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Miesen v. Henderson
United States District Court, D. Idaho
August 8, 2018
DALE L. MIESEN, an individual who is a shareholder and who is also bringing this action on behalf of and/or in the right of AIA Services Corporation and its wholly owned subsidiary AIA Insurance, Inc.; Plaintiff,
CONNIE TAYLOR HENDERSON, an individual; JOLEE K. DUCLOS, an individual; HAWLEY TROXELL ENNIS & HAWLEY LLP, an Idaho limited liability partnership; GARY D. BABBITT, an individual; D. JOHN ASHBY, an individual; RICHARD A. RILEY, an individual; MICHAEL W. CASHMAN SR., an individual; JAMES BECK, an individual; R. JOHN TAYLOR, an individual; CROP USA INSURANCE AGENCY, INC., an Idaho corporation; AIA SERVICES CORPORATION, an Idaho corporation; AIA INSURANCE, INC.; an Idaho corporation; CROP USA INSURANCE SERVICES, LLC; an Idaho limited liability company; and GEMCAP LENDING I, LLC, a Delaware limited liability company, Defendants. CROP USA INSURANCE AGENCY, INC., an Idaho corporation; CONNIE TAYLOR HENDERSON, an individual; JOLEE DUCLOS, an individual; R. JOHN TAYLOR, an individual; MICHAEL W. CASHMAN SR., an individual; JAMES BECK, an individual, Defendants/Third-Party Plaintiffs,
REED TAYLOR, an individual, Third-Party Defendant REED TAYLOR, an individual, Third-Party Defendant/ Counterclaimant,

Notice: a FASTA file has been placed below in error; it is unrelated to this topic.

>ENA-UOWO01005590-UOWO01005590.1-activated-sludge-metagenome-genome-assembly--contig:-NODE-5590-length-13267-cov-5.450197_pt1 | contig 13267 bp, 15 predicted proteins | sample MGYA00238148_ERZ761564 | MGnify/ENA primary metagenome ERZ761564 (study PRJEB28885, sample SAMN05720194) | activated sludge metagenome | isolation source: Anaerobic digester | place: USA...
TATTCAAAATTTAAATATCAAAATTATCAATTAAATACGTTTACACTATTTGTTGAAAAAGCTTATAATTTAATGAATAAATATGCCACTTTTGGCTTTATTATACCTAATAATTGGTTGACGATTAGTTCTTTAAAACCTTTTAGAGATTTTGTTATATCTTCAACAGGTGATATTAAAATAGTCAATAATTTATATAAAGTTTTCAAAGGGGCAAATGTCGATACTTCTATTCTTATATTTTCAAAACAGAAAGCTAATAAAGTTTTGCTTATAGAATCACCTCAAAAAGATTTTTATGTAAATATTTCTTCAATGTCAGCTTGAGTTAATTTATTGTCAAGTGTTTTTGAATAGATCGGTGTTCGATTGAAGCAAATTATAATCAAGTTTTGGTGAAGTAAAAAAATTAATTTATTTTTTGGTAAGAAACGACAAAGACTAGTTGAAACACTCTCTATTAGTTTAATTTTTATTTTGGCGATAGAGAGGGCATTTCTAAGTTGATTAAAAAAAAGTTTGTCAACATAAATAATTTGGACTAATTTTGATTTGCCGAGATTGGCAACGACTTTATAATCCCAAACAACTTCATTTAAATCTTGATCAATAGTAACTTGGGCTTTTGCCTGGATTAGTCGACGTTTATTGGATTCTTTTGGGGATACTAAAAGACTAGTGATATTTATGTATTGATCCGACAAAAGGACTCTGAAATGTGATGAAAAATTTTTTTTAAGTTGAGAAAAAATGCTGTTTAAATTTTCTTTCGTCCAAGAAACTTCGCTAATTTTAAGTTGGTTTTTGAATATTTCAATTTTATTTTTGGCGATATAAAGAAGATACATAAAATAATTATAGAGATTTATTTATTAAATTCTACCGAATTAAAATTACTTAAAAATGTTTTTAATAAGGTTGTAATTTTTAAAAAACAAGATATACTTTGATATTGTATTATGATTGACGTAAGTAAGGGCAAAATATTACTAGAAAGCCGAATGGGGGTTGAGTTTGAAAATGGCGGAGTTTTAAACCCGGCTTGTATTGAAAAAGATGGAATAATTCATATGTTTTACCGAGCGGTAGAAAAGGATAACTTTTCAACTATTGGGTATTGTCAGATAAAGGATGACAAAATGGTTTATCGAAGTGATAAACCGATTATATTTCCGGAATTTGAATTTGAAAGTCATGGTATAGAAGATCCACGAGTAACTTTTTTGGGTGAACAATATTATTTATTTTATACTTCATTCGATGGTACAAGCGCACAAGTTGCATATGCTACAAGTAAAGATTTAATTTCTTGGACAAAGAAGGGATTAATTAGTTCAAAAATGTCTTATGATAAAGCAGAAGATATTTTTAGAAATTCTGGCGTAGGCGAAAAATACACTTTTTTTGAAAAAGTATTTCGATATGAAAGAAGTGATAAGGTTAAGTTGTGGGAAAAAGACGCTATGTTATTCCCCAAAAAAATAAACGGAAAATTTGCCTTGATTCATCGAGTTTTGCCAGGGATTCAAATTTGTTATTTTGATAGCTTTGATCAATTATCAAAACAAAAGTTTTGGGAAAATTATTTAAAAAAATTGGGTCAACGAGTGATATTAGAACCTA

CONNIE TAYLOR HENDERSON, an individual; R. JOHN TAYLOR, an individual; JAMES BECK, an individual, and UNKNOWN BONDING COMPANY, an unknown entity that issued the unknown fidelity ERISA Bond, Counterdefendants. GEMCAP LENDING I, LLC, a Delaware limited liability company, Defendant/Third-Party Plaintiff,
QUARLES & BRADY, LLP, a Wisconsin limited legal partnership; and CRUMB & MUNDING, P.S., a Washington professional service corporation, Third-Party Defendants.
MEMORANDUM DECISION AND ORDER
C. NYE U.S. DISTRICT COURT JUDGE
Defendant Crumb & Munding P.S. filed a Motion for
Attorney Fees (Dkt. 399) and Third-Party Plaintiff GemCap
Lending I, LLC (“GemCap”) filed a Status Report
regarding its Amended Third-Party Complaint (Dkt. 402).
Having reviewed the record and briefs, the Court finds that
the facts and legal arguments are adequately presented.
Accordingly, in the interest of avoiding further delay, and
because the Court finds that the decisional process would not
be significantly aided by oral argument, the Court will
address the Motion for Attorney Fees without oral argument.
Dist. Idaho Loc. Civ. R. 7.1(d)(2)(ii). For the reasons
outlined below, the Court finds good cause to refrain from
ruling on the motion for attorney fees at this time and
permit GemCap to reserve a contribution and/or indemnity
claim until after a judgment, if any, is entered against
Plaintiff GemCap filed a Third-Party Complaint against the
law firm of Crumb & Munding and the law firm of Quarles
& Brady on November 21, 2017. The factual background of
the Third-Party Complaint is set forth in the Court's
previous Decision. Dkt. 391. The Court incorporates that
background in full by reference.
December 21, 2017, Crumb & Munding filed a Motion to
Dismiss. Dkt. 303. Shortly thereafter, Crumb & Munding
filed a Motion for Rule 11 Sanctions. Dkt. 362. After the
Motions were fully briefed, the Court held oral argument on
the Motions. The Court ultimately granted the Motion to